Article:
Outside of marriage sex becomes a consumer good – something it was never intended be (and we will see it misfires).  Within marriage sex is the consummation of the covenant relationship.  Sex serves as a covenant renewal ceremony.  It serves to renew and rekindle the commitment you made as a married couple.  It serves marriage like the sacraments of baptism and the Lord’s Supper serve the church: it is an external and visible sign of an internal and unseen reality.  When you have sex completely physically naked and exposed and vulnerable – and you are saying to your partner that I am also emotionally and spiritually exposed and naked with you.  Sex is an act of self-giving – in the most intimate way you give yourself entire self to another person.  It says: I am your completely – oneness.

Sex outside of marriage: you are asking someone to do with their body what they are not doing with the rest of their lives – oneness in sex, but not economic, residential, legal, personal, psychological.   It is consumeristic: do you satisfy me and do you continue to satisfy me? Can I do better than this?  Should I look for an upgrade.  In an American study of couples who were living together but not married, one lady’s comment represented many people’s feelings: “I felt like I was on this multi-year, never-ending audition to be his wife.”  What she is saying that sex outside marriage is not about trust and giving and renewing – it is about: “is she good enough for me or should I keep looking for a better deal?”  It is satisfying for the moment, but I think I could do better.”  And therefore, sex outside marriage in no way prepares you for sex in marriage.  Cohabitation is learning to live together as consumers instead of married couple living as covenant partners.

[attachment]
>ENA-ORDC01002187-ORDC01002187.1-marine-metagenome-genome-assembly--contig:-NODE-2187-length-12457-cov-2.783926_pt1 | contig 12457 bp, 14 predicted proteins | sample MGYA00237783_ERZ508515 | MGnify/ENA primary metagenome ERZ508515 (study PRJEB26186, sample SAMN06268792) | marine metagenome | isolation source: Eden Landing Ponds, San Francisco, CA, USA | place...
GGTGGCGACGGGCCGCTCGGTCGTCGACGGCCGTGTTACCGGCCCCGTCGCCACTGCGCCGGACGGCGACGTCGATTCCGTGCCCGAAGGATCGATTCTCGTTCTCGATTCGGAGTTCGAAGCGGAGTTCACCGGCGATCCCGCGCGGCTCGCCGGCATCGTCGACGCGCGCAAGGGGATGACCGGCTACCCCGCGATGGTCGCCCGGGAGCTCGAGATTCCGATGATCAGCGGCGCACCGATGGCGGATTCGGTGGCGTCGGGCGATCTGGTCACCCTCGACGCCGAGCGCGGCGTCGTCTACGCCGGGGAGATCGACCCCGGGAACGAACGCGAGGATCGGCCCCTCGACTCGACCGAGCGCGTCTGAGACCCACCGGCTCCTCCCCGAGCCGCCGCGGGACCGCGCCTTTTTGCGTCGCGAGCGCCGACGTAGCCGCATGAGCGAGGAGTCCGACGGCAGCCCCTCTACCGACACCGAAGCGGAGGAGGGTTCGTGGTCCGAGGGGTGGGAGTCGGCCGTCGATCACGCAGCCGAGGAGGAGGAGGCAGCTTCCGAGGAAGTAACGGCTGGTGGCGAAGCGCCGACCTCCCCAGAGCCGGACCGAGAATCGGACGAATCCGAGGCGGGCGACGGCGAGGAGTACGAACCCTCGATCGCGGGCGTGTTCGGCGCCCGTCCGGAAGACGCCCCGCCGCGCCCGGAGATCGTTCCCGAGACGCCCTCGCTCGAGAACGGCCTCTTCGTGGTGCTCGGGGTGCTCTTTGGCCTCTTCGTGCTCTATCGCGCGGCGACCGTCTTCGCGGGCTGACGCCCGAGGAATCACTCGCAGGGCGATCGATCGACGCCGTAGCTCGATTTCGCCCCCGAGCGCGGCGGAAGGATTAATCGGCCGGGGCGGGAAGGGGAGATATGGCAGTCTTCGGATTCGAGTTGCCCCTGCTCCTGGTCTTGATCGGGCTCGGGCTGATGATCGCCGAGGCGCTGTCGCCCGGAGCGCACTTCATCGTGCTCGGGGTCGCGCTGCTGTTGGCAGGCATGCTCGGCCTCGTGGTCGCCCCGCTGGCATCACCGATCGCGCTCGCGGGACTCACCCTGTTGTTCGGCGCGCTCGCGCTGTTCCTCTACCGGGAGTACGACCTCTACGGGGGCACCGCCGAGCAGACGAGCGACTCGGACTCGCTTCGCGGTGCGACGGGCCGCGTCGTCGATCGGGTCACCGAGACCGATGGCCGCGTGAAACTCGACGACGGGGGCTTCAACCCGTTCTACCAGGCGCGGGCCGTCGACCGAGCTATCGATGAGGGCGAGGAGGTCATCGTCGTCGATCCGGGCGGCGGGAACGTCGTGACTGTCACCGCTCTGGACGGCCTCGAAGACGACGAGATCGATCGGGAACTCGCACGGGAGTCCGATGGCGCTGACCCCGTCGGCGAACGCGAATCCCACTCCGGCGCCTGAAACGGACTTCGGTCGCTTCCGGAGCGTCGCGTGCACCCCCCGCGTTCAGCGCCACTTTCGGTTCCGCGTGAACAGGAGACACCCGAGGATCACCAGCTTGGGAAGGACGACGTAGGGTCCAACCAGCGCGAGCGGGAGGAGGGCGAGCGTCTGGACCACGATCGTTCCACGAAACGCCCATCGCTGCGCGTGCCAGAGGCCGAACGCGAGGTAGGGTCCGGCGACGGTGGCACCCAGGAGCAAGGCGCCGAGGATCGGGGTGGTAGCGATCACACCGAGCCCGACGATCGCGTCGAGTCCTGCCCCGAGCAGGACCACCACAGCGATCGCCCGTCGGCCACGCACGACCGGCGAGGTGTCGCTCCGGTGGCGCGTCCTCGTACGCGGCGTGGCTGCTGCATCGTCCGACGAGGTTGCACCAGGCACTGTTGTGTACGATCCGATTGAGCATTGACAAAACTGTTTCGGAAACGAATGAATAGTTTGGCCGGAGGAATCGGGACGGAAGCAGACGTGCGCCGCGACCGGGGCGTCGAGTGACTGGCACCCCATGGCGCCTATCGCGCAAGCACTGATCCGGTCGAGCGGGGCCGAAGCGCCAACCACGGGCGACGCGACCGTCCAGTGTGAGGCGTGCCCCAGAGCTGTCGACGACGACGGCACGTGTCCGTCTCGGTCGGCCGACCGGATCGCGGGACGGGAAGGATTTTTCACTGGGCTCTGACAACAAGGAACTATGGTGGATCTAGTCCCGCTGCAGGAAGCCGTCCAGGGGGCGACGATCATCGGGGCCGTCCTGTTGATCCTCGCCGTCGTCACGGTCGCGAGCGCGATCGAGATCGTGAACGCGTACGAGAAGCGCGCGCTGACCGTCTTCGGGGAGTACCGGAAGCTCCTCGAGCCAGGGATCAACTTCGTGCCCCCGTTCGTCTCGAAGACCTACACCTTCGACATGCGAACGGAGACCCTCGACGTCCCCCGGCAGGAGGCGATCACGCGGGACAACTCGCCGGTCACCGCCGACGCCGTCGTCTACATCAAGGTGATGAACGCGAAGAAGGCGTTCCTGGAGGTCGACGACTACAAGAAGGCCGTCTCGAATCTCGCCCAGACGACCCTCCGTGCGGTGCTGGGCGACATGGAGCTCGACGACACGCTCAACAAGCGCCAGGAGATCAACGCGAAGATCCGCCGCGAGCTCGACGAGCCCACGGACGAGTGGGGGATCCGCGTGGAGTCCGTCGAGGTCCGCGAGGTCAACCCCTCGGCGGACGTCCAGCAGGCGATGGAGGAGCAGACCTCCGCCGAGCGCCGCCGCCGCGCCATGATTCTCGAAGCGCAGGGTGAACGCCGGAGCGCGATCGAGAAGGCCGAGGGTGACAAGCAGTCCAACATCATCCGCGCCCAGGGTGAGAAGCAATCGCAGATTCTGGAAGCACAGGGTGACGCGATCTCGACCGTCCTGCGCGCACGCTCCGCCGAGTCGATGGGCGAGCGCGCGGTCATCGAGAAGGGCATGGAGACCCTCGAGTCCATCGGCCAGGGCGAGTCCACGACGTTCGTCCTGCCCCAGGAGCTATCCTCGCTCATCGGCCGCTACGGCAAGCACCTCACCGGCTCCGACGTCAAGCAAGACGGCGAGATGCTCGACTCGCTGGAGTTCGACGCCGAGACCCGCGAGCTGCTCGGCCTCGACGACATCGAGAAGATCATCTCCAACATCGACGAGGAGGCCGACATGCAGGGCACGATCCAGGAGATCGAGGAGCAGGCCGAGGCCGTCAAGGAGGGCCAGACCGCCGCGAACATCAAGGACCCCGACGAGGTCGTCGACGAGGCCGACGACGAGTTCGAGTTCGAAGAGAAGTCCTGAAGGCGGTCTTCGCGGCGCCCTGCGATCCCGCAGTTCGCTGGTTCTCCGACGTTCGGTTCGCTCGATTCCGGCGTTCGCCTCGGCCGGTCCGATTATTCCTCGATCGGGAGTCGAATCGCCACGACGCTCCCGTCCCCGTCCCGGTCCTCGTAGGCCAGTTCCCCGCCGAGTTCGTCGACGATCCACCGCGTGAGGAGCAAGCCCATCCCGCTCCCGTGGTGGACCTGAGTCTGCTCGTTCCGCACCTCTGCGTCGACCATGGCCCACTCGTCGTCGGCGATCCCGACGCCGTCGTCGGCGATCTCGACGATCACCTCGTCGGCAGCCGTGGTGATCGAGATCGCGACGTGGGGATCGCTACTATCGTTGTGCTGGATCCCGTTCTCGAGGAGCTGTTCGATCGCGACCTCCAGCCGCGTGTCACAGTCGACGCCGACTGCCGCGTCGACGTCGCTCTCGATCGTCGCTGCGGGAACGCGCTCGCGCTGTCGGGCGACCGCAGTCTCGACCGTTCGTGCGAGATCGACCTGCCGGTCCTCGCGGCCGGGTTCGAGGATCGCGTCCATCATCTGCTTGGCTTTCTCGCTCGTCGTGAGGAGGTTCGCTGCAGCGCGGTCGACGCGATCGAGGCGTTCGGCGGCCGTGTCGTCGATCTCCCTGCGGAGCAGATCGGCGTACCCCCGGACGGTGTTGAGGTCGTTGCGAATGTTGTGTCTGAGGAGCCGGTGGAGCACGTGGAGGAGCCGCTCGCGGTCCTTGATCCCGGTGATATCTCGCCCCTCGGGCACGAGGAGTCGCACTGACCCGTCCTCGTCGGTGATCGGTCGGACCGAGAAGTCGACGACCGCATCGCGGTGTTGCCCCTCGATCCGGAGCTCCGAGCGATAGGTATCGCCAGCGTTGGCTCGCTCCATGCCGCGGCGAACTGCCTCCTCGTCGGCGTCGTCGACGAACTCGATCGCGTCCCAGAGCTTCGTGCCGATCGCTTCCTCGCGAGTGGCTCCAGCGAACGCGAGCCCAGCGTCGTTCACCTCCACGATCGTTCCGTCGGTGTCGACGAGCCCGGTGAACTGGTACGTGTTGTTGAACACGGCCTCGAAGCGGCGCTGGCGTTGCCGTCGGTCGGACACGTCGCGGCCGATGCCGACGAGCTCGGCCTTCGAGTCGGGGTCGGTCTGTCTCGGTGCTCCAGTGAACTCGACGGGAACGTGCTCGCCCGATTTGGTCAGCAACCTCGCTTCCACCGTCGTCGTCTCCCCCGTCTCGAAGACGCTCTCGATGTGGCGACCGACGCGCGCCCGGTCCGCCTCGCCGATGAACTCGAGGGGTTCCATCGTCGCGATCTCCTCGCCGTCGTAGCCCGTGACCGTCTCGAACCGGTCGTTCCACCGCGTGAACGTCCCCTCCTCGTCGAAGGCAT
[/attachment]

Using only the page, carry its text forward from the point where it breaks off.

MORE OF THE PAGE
Our feelings of lust

You can’t understand what Jesus is saying about adultery and how he presses into the heart unless you understand the Bible’s teaching on the right place of sex.

The word here for ‘lust’ can be used of both good and bad desire – it is determined by the context. It simply means to “set your heart on”.  The look here is not a passing glance it is the heart that is set on something that does not belong to it, latches onto that look, the looking becomes purposeful, there is desire, starts to fantasise and covet.   John MacA suggests this translation: “Emphatically I say to you that whoever continues looking on a woman for the purpose of lusting gives evidence of already committing adultery in his heart.”[2]

Put that together with God’s covenantal purpose for sex and we can identify some ways this happens:

  • Voyeuristic looking – a passing glance that becomes a stare, flipping through channels, entertaining fantasy in your mind, flirting…
  • Emotional attachments – the heart can long for the romantic appeal and excitement that the interest of another person brings. You end up communicating in a secretive way, comparing your spouse, romantic fantasies, making ways to spend time with the person, dressing to impress that person.[3]